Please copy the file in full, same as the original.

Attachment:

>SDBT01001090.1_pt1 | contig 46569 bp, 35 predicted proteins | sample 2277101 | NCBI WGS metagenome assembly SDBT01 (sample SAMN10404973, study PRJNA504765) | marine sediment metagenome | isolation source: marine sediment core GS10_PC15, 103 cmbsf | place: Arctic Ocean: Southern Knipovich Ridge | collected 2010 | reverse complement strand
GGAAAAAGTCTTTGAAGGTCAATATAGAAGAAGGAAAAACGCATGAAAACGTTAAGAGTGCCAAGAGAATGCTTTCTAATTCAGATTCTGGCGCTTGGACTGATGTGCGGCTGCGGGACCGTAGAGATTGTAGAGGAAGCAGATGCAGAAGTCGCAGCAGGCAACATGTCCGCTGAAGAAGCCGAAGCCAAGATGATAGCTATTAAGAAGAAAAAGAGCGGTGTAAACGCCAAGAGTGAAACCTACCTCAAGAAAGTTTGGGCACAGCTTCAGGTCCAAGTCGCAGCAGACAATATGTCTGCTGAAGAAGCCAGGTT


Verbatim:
>SDBT01001090.1_pt1 | contig 46569 bp, 35 predicted proteins | sample 2277101 | NCBI WGS metagenome assembly SDBT01 (sample SAMN10404973, study PRJNA504765) | marine sediment metagenome | isolation source: marine sediment core GS10_PC15, 103 cmbsf | place: Arctic Ocean: Southern Knipovich Ridge | collected 2010 | reverse complement strand
GGAAAAAGTCTTTGAAGGTCAATATAGAAGAAGGAAAAACGCATGAAAACGTTAAGAGTGCCAAGAGAATGCTTTCTAATTCAGATTCTGGCGCTTGGACTGATGTGCGGCTGCGGGACCGTAGAGATTGTAGAGGAAGCAGATGCAGAAGTCGCAGCAGGCAACATGTCCGCTGAAGAAGCCGAAGCCAAGATGATAGCTATTAAGAAGAAAAAGAGCGGTGTAAACGCCAAGAGTGAAACCTACCTCAAGAAAGTTTGGGCACAGCTTCAGGTCCAAGTCGCAGCAGACAATATGTCTGCTGAAGAAGCCAGGTT